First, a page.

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Office AccountingWEB Chancellor announces further cuts to NIC
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Chancellor announces further cuts to NICs

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Jeremy Hunt announced another 2% cut to national insurance contributions. It's bad news for struggling businesses as, once again, employers' national insurance is unchanged.

6th Mar 2024
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Some of this article might sound very familiar since the government’s biggest spring 2024 Budget announcement replicates another made less than four months before.

Once again, these changes are expected to benefit an estimated 29m working people.

However, if the November change implemented from January was anything to go by, most will not notice. That is partly because for many, the gain is largely offset by the fiscal drag from freezing personal allowances.

In addition, pensioners get nothing while, according to the Resolution Foundation, those paid below £27,000 or about £59,000 will lose out. Indeed, someone earning £16,000 will be £500 a year worse off.

Employees

In a move that the Treasury estimates will cost £10bn per annum, in respect of paydays on or after 6 April 2024, the main class 1 rate of employee national insurance contributions (NICs) is to be cut from 10% to 8%, having been as high as 12% at the beginning of the year.

This reduction will only apply to annual earnings between £12,570 and £50,270, meaning that the maximum saving is £754 a year, while the average worker bringing home £35,400 will be £450 better off.

Those interested in additional examples are welcome to consult the government’s factsheet, which lists cases including a senior nurse, an average full-time nurse, an average police officer, a typical junior doctor, a cleaner working night shifts, an average teacher and, last but not least, a hard-working family with two very average earners.

It is emphasised that savings shown here as published by HM Government only relate to NIC and ignore the compensatory increases as a result of freezing allowances and thresholds.

Individuals will still be able to pay voluntary class 3 NICs should they wish to do so to fill gaps in their national insurance record and thereby enhance their state pension. The weekly class 3 rate will remain at £17.45 next year.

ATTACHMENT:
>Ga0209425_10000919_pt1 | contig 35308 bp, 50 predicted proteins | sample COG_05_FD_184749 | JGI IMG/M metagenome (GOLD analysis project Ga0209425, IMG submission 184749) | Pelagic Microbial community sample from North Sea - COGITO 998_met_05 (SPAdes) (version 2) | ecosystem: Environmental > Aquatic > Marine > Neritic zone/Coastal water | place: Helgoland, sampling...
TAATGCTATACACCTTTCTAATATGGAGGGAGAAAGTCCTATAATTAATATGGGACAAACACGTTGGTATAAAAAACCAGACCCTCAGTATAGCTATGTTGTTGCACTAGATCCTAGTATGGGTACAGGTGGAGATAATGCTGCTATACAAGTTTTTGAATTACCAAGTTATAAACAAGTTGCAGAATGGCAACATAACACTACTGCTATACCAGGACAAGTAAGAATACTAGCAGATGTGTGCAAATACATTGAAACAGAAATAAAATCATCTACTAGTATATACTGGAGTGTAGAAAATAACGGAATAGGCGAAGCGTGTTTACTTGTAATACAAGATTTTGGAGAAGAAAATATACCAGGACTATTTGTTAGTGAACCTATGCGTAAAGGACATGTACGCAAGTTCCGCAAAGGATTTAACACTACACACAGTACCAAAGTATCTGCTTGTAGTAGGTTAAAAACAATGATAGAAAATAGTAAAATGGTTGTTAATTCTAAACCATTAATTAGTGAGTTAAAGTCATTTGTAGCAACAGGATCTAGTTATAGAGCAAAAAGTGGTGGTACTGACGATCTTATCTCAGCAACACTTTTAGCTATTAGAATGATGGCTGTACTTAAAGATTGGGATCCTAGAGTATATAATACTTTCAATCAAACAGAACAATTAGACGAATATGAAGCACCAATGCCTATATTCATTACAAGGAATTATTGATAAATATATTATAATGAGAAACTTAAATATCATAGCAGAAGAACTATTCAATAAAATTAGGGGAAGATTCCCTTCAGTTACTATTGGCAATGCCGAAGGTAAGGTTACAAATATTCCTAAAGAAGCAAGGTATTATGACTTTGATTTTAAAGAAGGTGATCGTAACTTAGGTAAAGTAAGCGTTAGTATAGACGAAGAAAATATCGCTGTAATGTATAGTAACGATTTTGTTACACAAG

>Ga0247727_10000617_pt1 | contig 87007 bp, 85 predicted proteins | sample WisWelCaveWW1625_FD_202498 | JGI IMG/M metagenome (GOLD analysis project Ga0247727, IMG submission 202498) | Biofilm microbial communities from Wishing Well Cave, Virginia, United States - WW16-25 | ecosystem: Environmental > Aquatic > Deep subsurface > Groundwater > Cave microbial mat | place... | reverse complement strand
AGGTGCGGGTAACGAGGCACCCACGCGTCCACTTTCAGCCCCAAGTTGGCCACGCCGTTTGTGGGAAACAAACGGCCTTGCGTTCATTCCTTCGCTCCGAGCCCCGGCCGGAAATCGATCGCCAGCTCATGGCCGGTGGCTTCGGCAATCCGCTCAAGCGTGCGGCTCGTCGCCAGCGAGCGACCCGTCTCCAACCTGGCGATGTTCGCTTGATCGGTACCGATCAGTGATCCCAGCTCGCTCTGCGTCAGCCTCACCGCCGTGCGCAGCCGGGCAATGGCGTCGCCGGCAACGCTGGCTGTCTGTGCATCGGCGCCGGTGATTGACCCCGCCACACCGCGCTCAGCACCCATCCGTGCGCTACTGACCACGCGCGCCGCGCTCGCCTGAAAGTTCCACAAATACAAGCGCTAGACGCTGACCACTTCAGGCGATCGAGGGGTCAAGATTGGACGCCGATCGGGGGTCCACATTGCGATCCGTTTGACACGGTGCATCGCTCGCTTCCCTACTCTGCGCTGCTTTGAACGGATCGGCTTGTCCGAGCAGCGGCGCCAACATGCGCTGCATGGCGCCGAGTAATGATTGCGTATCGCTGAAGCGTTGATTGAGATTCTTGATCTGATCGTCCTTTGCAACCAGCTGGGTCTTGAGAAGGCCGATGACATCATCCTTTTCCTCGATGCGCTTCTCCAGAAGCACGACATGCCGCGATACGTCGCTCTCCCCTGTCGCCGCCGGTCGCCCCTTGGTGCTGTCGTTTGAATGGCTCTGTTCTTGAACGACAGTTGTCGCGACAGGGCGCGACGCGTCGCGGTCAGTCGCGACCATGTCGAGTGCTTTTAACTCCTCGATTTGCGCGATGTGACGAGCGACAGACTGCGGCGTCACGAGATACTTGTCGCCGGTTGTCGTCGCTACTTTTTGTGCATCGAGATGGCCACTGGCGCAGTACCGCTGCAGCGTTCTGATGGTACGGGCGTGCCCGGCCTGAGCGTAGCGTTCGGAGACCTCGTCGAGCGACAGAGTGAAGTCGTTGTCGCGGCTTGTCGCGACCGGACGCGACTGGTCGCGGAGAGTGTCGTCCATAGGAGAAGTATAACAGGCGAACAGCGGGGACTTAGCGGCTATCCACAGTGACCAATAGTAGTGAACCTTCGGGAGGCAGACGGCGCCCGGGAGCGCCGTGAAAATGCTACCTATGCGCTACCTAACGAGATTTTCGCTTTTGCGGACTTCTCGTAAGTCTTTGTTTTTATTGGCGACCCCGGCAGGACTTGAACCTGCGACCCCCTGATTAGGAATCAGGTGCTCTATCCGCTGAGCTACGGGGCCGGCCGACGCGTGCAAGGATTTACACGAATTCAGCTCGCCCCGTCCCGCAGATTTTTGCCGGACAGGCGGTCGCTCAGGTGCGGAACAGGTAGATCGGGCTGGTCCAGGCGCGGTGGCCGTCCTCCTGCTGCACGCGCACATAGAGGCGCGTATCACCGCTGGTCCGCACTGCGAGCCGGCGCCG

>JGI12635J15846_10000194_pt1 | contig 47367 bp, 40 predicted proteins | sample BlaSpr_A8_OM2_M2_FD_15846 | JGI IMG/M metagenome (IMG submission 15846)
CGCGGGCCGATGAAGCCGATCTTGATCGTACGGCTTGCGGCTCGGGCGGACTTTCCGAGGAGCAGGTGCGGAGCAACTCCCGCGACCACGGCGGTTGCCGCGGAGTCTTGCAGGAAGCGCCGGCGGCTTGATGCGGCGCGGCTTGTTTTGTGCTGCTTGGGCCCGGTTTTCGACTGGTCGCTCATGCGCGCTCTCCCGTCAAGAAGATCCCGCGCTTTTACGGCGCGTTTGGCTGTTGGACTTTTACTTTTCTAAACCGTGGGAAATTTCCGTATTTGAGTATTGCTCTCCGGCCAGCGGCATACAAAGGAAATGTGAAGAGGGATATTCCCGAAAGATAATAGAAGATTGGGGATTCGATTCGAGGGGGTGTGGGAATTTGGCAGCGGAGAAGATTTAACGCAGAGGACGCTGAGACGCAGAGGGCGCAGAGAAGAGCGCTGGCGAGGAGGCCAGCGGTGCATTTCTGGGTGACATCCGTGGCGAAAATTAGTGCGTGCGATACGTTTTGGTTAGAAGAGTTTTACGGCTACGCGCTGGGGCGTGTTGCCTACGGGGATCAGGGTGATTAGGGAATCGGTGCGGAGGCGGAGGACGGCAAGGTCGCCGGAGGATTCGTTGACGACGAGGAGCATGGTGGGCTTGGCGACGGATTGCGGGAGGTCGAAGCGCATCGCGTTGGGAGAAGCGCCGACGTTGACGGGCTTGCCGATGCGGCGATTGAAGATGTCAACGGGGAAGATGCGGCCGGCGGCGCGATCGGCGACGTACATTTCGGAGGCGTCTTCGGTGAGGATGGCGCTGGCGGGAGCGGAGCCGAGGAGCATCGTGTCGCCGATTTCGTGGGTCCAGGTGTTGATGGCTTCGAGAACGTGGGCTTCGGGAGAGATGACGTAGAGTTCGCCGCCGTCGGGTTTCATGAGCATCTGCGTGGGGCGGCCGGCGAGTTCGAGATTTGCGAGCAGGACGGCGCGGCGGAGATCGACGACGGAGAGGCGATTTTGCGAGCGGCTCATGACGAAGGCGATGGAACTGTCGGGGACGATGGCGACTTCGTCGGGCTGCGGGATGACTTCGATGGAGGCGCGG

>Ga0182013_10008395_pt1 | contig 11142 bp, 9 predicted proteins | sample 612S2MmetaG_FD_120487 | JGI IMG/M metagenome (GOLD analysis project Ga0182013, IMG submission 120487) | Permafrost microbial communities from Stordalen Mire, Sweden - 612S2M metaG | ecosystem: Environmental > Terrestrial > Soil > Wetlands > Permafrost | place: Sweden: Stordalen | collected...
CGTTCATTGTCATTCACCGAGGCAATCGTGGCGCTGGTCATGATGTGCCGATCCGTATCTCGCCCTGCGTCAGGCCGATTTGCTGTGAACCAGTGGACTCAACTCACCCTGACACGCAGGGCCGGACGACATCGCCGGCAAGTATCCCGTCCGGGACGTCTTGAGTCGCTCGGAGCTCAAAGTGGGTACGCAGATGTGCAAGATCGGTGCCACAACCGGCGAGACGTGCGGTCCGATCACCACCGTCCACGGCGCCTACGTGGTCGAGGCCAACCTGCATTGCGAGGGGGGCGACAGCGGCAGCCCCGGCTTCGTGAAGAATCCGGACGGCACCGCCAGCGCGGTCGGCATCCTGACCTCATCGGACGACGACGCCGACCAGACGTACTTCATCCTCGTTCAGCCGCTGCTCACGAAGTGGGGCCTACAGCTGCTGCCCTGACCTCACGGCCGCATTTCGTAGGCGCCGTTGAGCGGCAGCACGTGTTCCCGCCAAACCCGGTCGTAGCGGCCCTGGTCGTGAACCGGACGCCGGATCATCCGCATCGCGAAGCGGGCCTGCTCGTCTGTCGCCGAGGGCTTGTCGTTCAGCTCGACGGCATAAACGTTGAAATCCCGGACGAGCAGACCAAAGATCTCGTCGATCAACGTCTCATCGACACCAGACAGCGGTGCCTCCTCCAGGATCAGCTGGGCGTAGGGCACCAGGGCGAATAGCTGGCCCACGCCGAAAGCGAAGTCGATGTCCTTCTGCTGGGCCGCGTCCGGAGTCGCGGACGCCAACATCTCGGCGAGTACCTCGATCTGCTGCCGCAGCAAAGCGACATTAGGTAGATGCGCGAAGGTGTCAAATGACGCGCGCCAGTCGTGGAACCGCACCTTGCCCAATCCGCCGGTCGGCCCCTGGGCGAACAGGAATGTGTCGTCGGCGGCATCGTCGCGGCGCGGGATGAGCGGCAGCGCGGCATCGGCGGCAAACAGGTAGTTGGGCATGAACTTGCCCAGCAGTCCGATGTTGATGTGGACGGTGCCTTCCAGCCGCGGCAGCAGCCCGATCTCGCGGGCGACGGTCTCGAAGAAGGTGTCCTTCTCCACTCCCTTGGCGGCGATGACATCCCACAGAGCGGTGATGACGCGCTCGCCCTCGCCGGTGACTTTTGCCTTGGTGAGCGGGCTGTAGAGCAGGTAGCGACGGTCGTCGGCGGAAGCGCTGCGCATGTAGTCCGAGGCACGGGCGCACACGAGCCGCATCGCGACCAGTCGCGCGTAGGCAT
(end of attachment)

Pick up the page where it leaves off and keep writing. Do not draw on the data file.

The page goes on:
Self-employed

As a result of changes in the November Budget, the class 4 NIC rate for the self-employed was already set to move from 9% to 8% with effect from 6 April 2024. Instead, the rate will now reduce to 6% from that date.

Once again, the Chancellor was silent concerning contributions on earnings over £50,270. It is therefore assumed that the rate remains at 2%.

As those who followed the November budget will know, the requirement to pay class 2 NICs is to end on 5 April 2024, offering a saving of £3.45 each week. 

Although Jeremy Hunt then described this as an abolition, the situation is a little more complicated, since those with profits of less than £6,725 may still choose to pay voluntary contributions to ensure contributory benefits including a state pension. Anyone whose profits exceed £6,725 will automatically receive access to contributory benefits.

For those wishing to see more practical examples, the factsheet includes an example of a self-employed plumber.

Strategically, this staggered approach appears to be a big own goal. While a 2% cut to NICs in November followed by another 2% cut in March will be instantly forgotten, had there been greater forethought and a coherent plan, a 4% reduction at either point might have left many more prospective electors with a warm feeling for the Chancellor.

What hasn’t changed 

It is worth completing the picture by looking at some of the changes that did not take place.

There will be no changes to thresholds, meaning that the rate cut is, to a degree, offset by inflationary increases.

While the 12% NIC rate for earnings up to £50,270 is reducing, the 2% rate on higher earnings for both the employed and self-employed is untouched.

Finally, there have been no changes to the rate of the employer’s NIC. This is bad news for many struggling businesses and seems counter-intuitive given that, for the third time in under a year, the main thrust of the Chancellor’s Budget Speech was his burning desire to achieve growth.

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Replies (4)

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By Justin Bryant
06th Mar 2024 15:56

Finally it makes total sense to me why NI and IT are not merged. With targeted NI decreases you can benefit low paid, hard-working earners without also befitting rich, greedy BTL investors etc.

Thanks (4)
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By Rob Swan
06th Mar 2024 16:21

With all his (the Chancellor's) talk of "getting more people in to work", a cut in emplyers contributions would surely help enormously and possible increase overall tax revenue. I'd love to know how they calculated their decision - or didn't!

Thanks (1)
Replying to Rob Swan:
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By FactChecker
06th Mar 2024 17:44

Well yeah - and if "getting more people in to work" really was the primary aim, then he could have made a whole swathe of taxable 'unearned income' subject to NI ... so, for instance, deep sighs of relief from recipients of SP and other state benefits!

Thanks (4)
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By FactChecker
06th Mar 2024 17:36

Picky ... but "the average worker bringing home £35,400 will be £450 better off" is wrong.
Presumably author meant to say gross pay (or strictly NICable pay) of £35,400?
The average worker would be VERY happy if take home pay was £35,400!

Thanks (3)